In this installment of talking with Muses, we sit down with Mary Johnson (above) who tells about her passion for modern architecture in Paris.
Mary has been leading tours for Paris Muse since the summer of 2006.
Mary, tell us about your work as a curator/lead docent of one of the most iconic structures in Paris, the Maison de Verre.
I had an opportunity to live in the Maison de Verre for almost four years which gave me a more intimate understanding of the house, revealing how changing perceptions of the body in medicine and mechanization in the late 19th century influenced modern architecture. The house was built between the two world wars by Pierre Chareau for the gynecologist Dr. Dalsace and his wife. My research explores concepts of private and public spheres in architecture, specifically through the development of the flush toilet.
Why do you think Paris was a center for architectural innovation in the 20th century?
The German philosopher Walter Benjamin referred to Paris as the “Capital City of the 19th century.” After the French Revolution, a strong middle class emerged, encouraging commerce and the development of covered arcades. This culminated with the department stores, the first of which was the Bon Marché. The Industrial Revolution in turn sparked large urban migrations, and with it the spread of disease, which drove in part Baron Haussmann’s radical modernization of the city from 1852-70. I explore all this in our walking tour “The History of Chic” (tour currently unavailable). Towards the end of the 19th century, the Art Nouveau movement embraced new technologies and materials such as glass and steel, but rejected the rationalism of the new industrial world in favor of an age-old source of inspiration: nature.
Do you think Paris still is a capital for architecture ? What are some of the most interesting contemporary building projects happening now?
In terms of the 21st century I would have to say no. However, that is not to say there are no interesting contemporary works in Paris by local architects. Jean Nouvel, architect of the Museé du quai Branly and the Institut du Monde Arabe, is probably the most internationally renowned contemporary Parisian architect. I particularly enjoy his Fondation Cartier building despite some of its glaring functional issues. I also appreciate Edouard Francois’ Hôtel Fouquet’s Barrière, which like Jean Nouvel’s Fondation Cartier, is a witty response to Haussmanian codification.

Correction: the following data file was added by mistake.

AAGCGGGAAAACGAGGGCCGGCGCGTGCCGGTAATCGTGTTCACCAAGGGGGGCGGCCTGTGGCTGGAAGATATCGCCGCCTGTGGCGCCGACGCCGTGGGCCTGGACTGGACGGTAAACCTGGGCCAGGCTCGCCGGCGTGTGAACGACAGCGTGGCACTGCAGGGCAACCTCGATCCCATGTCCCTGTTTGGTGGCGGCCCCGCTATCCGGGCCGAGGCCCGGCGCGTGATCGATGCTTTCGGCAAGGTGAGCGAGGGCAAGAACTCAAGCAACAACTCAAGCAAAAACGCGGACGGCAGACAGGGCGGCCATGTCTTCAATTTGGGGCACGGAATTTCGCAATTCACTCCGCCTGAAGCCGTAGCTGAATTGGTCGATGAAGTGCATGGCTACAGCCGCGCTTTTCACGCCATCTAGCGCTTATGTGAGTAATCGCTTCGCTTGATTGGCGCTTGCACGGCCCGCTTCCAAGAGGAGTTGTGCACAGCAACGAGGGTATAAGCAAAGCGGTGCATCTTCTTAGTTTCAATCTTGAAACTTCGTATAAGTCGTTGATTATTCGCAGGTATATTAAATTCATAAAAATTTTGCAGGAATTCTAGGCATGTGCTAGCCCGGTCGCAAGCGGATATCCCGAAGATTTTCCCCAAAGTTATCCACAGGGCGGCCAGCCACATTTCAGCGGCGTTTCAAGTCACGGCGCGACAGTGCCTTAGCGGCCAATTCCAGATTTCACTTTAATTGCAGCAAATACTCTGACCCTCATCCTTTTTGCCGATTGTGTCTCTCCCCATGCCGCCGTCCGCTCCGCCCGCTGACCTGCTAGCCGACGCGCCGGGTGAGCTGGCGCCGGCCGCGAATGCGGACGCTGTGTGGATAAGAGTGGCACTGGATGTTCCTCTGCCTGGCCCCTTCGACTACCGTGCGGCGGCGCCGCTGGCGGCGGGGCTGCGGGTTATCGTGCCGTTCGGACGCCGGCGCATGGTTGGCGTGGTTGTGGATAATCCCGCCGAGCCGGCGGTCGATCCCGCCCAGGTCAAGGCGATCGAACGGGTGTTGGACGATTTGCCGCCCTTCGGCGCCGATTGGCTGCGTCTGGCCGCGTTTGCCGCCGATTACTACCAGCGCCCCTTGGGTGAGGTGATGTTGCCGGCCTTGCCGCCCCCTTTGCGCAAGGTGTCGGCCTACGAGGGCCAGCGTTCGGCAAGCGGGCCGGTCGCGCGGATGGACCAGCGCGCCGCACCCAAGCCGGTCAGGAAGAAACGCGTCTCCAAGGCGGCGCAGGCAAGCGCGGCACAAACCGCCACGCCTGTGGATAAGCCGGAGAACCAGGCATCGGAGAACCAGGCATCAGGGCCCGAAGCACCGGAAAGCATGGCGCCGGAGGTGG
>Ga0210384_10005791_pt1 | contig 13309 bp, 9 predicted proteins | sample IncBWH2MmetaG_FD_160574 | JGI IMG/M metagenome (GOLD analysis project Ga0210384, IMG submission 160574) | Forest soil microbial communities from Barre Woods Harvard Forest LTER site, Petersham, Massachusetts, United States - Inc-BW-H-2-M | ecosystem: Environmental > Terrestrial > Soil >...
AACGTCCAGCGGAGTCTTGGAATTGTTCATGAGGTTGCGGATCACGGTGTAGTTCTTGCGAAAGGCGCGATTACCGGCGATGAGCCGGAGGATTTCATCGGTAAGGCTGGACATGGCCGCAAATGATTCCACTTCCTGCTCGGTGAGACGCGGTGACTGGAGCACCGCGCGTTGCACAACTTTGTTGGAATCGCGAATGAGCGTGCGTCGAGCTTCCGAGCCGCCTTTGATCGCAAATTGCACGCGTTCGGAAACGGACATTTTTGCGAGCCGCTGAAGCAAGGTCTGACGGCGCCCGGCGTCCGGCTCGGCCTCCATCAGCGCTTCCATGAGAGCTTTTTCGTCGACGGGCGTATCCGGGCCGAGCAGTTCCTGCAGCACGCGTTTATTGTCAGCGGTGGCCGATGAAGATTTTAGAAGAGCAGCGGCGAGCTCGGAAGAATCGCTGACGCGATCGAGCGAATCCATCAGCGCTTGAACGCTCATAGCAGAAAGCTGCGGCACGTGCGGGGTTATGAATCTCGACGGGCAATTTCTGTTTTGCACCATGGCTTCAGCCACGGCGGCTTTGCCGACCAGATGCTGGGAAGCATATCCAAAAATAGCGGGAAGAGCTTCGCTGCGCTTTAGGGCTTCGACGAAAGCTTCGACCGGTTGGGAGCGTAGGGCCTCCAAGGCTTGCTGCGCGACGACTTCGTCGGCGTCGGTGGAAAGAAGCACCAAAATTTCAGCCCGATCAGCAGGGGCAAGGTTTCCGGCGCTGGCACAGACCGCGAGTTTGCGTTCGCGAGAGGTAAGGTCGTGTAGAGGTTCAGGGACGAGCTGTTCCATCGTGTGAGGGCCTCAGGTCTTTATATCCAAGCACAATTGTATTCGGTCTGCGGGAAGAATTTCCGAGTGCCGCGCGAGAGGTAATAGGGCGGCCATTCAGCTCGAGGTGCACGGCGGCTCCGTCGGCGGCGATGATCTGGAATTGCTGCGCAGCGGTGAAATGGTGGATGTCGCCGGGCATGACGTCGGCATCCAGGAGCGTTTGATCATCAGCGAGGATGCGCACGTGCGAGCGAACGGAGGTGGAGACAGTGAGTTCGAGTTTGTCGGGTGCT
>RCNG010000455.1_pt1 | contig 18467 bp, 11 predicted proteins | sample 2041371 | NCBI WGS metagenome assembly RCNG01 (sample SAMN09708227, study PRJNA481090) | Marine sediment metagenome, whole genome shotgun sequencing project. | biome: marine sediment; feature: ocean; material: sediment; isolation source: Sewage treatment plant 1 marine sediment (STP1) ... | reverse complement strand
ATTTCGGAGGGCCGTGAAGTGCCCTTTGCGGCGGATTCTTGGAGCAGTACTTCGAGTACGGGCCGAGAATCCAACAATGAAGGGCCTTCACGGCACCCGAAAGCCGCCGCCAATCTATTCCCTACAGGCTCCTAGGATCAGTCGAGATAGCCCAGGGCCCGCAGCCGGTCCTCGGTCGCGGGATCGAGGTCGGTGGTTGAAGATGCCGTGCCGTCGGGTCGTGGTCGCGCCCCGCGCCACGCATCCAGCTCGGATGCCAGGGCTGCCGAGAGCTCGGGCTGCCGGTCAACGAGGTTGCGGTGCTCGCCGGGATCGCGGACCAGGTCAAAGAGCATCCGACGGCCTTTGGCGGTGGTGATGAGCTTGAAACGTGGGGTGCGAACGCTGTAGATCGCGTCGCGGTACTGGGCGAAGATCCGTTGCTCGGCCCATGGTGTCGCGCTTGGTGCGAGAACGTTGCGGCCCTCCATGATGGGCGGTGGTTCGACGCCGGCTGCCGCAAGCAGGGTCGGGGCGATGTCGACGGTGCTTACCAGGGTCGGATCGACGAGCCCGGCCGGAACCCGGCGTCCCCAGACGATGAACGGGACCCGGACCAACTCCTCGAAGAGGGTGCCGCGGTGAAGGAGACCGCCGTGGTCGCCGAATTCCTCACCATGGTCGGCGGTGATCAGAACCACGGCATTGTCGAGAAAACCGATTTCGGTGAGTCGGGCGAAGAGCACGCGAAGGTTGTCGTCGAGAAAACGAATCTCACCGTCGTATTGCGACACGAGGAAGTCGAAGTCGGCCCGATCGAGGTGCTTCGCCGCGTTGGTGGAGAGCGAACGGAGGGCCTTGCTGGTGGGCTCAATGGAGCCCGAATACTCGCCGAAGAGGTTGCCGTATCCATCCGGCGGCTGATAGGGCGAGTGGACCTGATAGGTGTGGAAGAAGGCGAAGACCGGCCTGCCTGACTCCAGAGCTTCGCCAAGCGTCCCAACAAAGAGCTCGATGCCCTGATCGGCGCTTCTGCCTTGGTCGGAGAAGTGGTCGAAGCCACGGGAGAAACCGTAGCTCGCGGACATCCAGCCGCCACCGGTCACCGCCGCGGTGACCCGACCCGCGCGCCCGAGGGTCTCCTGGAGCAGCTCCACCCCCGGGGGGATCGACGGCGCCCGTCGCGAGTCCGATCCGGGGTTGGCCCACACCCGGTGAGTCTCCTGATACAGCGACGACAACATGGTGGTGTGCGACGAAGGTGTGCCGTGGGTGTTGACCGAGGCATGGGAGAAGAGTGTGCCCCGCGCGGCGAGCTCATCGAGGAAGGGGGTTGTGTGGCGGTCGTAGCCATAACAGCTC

You are pursuing a PhD in Architectural Representation and Education at the Washington-Alexandria Architecture Center of Virginia Tech. Can you tell us more about that?
My experience growing up in Zimbabwe inspired my dissertation topic, “L’Art de Vivre Moderne in the Toilet Rooms of the Maison de Verre.” When I moved to the United States I experienced a cultural reversal of the idea that the collective takes precedence over the individual, an idea I was brought up with. I argue that while the toilet room may be considered the most intimate room in the home, it can also be considered the most public because it is the most codified and standardized. It is where a given culture reveals what is appropriate and and what is not. The private and public realms are not separate, but rather two sides of the same coin.
Is there an overlap in your professional activities and being a docent for Paris Muse? Does doing one help you do the other?
Absolutely! While I began my career as a practicing architect, teaching revealed to me that I was my father’s daughter: a storyteller. My father is a professor in the fine arts and education, a political cartoonist and an ordained minister, but always called himself a storyteller. If architecture, as Victor Hugo said, is the greatest book of humanity, then what better way to tell stories than through architecture? Paris Muse provides for me the opportunity to share my passion for all the arts and their histories. Memory is the essence of humanity, and as I always say to my students of architecture, how can we begin to project into the future if we have no understanding of the past?
View the slideshow of the Maison de Verre and Mary’s architectural muses in Paris: